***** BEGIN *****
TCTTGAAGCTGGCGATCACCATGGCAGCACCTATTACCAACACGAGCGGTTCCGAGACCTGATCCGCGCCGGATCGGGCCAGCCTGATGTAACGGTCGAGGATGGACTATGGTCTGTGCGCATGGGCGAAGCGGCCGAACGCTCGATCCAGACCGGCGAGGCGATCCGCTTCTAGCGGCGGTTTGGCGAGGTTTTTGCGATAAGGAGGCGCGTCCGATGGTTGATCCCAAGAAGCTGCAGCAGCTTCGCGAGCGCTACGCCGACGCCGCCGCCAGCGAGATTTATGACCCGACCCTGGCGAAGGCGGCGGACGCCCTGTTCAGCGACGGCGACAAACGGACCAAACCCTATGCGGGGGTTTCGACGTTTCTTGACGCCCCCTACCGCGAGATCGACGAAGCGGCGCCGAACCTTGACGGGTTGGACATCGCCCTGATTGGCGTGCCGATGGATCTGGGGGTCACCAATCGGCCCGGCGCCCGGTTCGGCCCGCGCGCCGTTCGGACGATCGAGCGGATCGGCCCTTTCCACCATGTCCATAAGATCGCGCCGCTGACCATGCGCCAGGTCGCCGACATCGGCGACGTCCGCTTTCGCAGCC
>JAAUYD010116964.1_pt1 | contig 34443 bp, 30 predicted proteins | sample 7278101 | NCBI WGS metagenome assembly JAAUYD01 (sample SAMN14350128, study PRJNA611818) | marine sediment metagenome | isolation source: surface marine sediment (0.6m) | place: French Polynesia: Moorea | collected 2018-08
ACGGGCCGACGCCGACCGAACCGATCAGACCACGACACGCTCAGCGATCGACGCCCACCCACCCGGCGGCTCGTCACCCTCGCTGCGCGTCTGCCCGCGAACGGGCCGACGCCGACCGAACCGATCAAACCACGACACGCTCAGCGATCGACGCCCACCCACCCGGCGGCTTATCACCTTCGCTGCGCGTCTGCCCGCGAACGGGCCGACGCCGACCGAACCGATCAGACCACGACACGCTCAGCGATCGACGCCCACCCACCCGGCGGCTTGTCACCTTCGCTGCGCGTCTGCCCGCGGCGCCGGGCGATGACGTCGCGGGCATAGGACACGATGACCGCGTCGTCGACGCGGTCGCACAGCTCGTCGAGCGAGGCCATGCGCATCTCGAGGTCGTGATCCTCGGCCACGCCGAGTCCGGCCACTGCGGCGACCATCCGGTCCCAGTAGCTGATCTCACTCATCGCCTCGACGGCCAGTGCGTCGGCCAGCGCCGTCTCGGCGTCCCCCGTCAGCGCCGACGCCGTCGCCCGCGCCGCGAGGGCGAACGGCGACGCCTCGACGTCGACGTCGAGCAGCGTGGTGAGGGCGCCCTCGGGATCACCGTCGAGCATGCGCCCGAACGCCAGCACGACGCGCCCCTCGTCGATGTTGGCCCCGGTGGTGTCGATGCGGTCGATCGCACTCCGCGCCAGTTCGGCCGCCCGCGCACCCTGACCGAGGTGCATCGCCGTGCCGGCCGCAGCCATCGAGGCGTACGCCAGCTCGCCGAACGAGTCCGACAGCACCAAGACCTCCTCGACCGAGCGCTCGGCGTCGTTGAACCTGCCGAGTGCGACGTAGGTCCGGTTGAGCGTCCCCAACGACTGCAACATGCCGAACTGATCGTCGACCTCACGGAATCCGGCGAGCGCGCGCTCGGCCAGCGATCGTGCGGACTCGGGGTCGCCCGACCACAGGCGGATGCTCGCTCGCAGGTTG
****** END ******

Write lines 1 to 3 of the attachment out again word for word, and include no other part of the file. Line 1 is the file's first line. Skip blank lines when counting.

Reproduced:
TCTTGAAGCTGGCGATCACCATGGCAGCACCTATTACCAACACGAGCGGTTCCGAGACCTGATCCGCGCCGGATCGGGCCAGCCTGATGTAACGGTCGAGGATGGACTATGGTCTGTGCGCATGGGCGAAGCGGCCGAACGCTCGATCCAGACCGGCGAGGCGATCCGCTTCTAGCGGCGGTTTGGCGAGGTTTTTGCGATAAGGAGGCGCGTCCGATGGTTGATCCCAAGAAGCTGCAGCAGCTTCGCGAGCGCTACGCCGACGCCGCCGCCAGCGAGATTTATGACCCGACCCTGGCGAAGGCGGCGGACGCCCTGTTCAGCGACGGCGACAAACGGACCAAACCCTATGCGGGGGTTTCGACGTTTCTTGACGCCCCCTACCGCGAGATCGACGAAGCGGCGCCGAACCTTGACGGGTTGGACATCGCCCTGATTGGCGTGCCGATGGATCTGGGGGTCACCAATCGGCCCGGCGCCCGGTTCGGCCCGCGCGCCGTTCGGACGATCGAGCGGATCGGCCCTTTCCACCATGTCCATAAGATCGCGCCGCTGACCATGCGCCAGGTCGCCGACATCGGCGACGTCCGCTTTCGCAGCC
>JAAUYD010116964.1_pt1 | contig 34443 bp, 30 predicted proteins | sample 7278101 | NCBI WGS metagenome assembly JAAUYD01 (sample SAMN14350128, study PRJNA611818) | marine sediment metagenome | isolation source: surface marine sediment (0.6m) | place: French Polynesia: Moorea | collected 2018-08
ACGGGCCGACGCCGACCGAACCGATCAGACCACGACACGCTCAGCGATCGACGCCCACCCACCCGGCGGCTCGTCACCCTCGCTGCGCGTCTGCCCGCGAACGGGCCGACGCCGACCGAACCGATCAAACCACGACACGCTCAGCGATCGACGCCCACCCACCCGGCGGCTTATCACCTTCGCTGCGCGTCTGCCCGCGAACGGGCCGACGCCGACCGAACCGATCAGACCACGACACGCTCAGCGATCGACGCCCACCCACCCGGCGGCTTGTCACCTTCGCTGCGCGTCTGCCCGCGGCGCCGGGCGATGACGTCGCGGGCATAGGACACGATGACCGCGTCGTCGACGCGGTCGCACAGCTCGTCGAGCGAGGCCATGCGCATCTCGAGGTCGTGATCCTCGGCCACGCCGAGTCCGGCCACTGCGGCGACCATCCGGTCCCAGTAGCTGATCTCACTCATCGCCTCGACGGCCAGTGCGTCGGCCAGCGCCGTCTCGGCGTCCCCCGTCAGCGCCGACGCCGTCGCCCGCGCCGCGAGGGCGAACGGCGACGCCTCGACGTCGACGTCGAGCAGCGTGGTGAGGGCGCCCTCGGGATCACCGTCGAGCATGCGCCCGAACGCCAGCACGACGCGCCCCTCGTCGATGTTGGCCCCGGTGGTGTCGATGCGGTCGATCGCACTCCGCGCCAGTTCGGCCGCCCGCGCACCCTGACCGAGGTGCATCGCCGTGCCGGCCGCAGCCATCGAGGCGTACGCCAGCTCGCCGAACGAGTCCGACAGCACCAAGACCTCCTCGACCGAGCGCTCGGCGTCGTTGAACCTGCCGAGTGCGACGTAGGTCCGGTTGAGCGTCCCCAACGACTGCAACATGCCGAACTGATCGTCGACCTCACGGAATCCGGCGAGCGCGCGCTCGGCCAGCGATCGTGCGGACTCGGGGTCGCCCGACCACAGGCGGATGCTCGCTCGCAGGTTG